Twelve percent of big businesses may have already deployed blockchain projects, if you buy into the results of a Deloitte survey released yesterday.

The anonymous online survey, conducted November 14 through December 1, reached 522 senior executives at organizations with $500 million or more in annual revenue. Of those, 214 individuals (39 percent) said they had little-to-no knowledge of blockchain technology. But of the remaining 308 who identified themselves as blockchain-knowledgeable, a surprising 21 percent said they already have blockchain projects up and working (that’s 12 percent of the original 522-person sample). And another 25 percent said they have projects planned for the coming year.

Those figures are surprisingly high given how young blockchain technology is.

And these aren’t just small pilot investments we’re talking about. Twenty-eight percent of the 308 blockchain-knowledgeable executives surveyed said their organizations have invested over $5 million; 10 percent have invested over $10 million. And 25 percent said they plan to invest over $5 million in blockchain tech over the next year.

“Fifty-five percent of those surveyed said their company would be at a competitive disadvantage if it failed to adopt the technology,” Deloitte reports. “Forty-two percent … believe it will disrupt their industry.”

Given how high these numbers are, I queried Deloitte on how it had conducted the anonymous survey. “Respondents were sourced from two specialized and highly reputable B2B online panels. Quality checks were implemented to identify and remove respondents who were suspect,” a spokesperson informed me.

And when asked whether multiple execs from the same organization could have been captured in the survey, skewing the results, the spokesperson said, “It is possible but highly unlikely given there were only 308 respondents, across specific titles, and thousands of companies that could have qualified.”

We’ve seen other big moves on the blockchain front recently. IBM announced just a few days ago that it was launching a developer ecosystem and a kind of app store around its own blockchain offering, launched in February. Intel is likewise heavily invested. Microsoft has a blockchain-as-a-service offering on its Azure cloud platform. And 100 or more big tech players and large public enterprises have come together to form the Hyperledger Project, which is developing standards and best practices for business blockchain use.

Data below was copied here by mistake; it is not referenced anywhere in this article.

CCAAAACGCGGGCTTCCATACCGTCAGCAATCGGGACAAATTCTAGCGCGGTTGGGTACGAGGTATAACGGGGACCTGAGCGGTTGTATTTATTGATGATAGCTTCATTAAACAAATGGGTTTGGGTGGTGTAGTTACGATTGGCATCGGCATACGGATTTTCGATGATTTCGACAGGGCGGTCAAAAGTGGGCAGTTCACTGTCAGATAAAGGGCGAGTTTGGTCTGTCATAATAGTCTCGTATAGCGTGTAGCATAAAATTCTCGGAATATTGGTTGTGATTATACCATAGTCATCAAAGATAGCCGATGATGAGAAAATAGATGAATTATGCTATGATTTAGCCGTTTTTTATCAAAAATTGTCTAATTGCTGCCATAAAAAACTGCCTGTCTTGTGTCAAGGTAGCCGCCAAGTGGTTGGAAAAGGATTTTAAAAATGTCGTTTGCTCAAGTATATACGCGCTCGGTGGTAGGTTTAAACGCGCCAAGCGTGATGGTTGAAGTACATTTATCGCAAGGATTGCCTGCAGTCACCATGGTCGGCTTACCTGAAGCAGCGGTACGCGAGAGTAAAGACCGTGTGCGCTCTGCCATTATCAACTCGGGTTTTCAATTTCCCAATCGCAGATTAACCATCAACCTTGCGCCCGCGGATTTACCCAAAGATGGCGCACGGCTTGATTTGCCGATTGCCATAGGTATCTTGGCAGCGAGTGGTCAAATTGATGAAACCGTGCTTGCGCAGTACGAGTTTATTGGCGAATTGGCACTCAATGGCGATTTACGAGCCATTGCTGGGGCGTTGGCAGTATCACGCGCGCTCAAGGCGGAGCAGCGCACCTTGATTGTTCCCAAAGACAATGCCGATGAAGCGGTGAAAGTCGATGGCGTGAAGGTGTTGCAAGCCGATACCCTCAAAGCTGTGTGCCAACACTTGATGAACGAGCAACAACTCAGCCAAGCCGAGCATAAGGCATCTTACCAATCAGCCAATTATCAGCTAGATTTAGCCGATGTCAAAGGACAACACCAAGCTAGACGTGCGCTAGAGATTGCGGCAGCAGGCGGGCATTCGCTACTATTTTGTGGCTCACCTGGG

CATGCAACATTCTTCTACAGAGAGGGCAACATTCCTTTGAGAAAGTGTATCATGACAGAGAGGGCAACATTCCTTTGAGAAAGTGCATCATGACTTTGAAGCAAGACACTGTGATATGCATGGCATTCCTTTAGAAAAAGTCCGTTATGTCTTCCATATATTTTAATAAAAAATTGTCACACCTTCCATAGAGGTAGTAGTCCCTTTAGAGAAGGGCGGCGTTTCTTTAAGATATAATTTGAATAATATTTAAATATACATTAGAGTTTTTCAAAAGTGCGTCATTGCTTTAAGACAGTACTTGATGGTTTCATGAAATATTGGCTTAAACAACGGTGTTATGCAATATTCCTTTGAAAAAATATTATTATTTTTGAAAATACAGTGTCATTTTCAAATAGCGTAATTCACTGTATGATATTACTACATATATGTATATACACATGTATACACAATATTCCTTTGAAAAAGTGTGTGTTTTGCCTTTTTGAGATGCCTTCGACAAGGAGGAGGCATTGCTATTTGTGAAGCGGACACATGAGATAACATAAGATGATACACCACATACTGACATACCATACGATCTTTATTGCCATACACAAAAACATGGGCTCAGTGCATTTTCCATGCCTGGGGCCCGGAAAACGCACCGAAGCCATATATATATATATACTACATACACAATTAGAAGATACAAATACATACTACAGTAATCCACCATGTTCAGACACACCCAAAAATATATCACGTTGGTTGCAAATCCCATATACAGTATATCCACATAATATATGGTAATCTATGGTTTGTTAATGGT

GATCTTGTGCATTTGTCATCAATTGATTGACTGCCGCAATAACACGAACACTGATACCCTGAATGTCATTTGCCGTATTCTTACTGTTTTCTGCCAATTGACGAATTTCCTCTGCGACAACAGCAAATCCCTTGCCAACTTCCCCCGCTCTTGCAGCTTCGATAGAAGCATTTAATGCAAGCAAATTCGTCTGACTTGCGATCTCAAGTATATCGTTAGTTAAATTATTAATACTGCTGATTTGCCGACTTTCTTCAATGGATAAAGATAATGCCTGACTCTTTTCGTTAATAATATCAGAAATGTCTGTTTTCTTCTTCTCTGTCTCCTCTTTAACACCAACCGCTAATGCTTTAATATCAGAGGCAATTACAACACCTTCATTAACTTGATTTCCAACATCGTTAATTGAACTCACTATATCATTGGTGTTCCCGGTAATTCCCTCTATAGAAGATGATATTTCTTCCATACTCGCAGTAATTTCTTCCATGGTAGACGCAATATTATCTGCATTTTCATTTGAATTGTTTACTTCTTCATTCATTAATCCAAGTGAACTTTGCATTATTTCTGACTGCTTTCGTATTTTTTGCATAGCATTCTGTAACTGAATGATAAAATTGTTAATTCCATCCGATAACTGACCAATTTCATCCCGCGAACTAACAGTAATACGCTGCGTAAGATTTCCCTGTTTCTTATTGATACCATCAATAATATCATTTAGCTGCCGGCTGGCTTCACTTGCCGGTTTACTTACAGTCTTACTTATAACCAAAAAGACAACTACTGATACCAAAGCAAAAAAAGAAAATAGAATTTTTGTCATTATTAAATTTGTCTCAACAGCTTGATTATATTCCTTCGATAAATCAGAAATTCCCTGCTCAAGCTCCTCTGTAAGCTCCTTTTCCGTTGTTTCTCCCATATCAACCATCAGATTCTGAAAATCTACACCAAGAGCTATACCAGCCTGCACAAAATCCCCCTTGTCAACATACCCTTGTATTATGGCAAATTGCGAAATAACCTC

Meanwhile, separate from the Hyperledger group, we’re seeing numerous new independent blockchains emerge each month to serve a wide range of purposes — from secure, transparent voting to registering what music tracks you own, to confirming real-estate transactions.

So what do Deloitte’s survey respondents plan to use blockchain tech for? “[They] have diverse views about blockchain’s main advantage compared to conventional transactional technology,” Deloitte’s announcement states. “Over a third (36 percent) of respondents credit blockchain with the potential for improving systems operations, either by reducing costs or increasing speed (18 percent each). More than a third (37 percent) cite blockchain’s superior security features as the main advantage of the technology. And almost a quarter (24 percent) of executives surveyed highlight the potential for blockchain to enable new business models and revenue streams.”

“This diversity may be a testament to the versatility of the technology,” said Deloitte managing director David Schatsky. “But it is likely also a reflection of the fact that, despite the hype, the impact that blockchain will likely have on businesses in various industries is not yet fully understood.”

The report indicates that consumer products and manufacturing are the “most bullish” on blockchain. Forty-two percent of surveyed execs from consumer product/manufacturing companies said they planned to invest over $5 million in the year ahead. “Technology, media, and telecoms execs follow at 27 percent, and financial services at 23 percent,” the report states.

While 30 percent of respondents from the consumer product, tech, media, and telecom industries said they have already rolled out blockchain projects, that figure was only 12 percent among respondents in the financial services industry — another surprise, given that, when blockchain first emerged in the public eye a year or two ago, it was seen primarily as a tool for recording financial transactions.

A number of the most active blockchain user organizations surveyed also reported they had filed patents related to the technology: “Twenty-one percent of respondents stated that their organizations have filed for blockchain patents. [And in consumer products and manufacturing,] 38 percent of respondents say their company has filed patents.”

Regulation around blockchain remains a key concern, though, Deloitte reports, with almost half of respondents saying that the government’s response to this technology — whether, for example, a blockchain-based smart contract will hold up in court — will be a major deciding factor on how widespread blockchain use becomes.

You can read Deloitte’s press release on the survey here.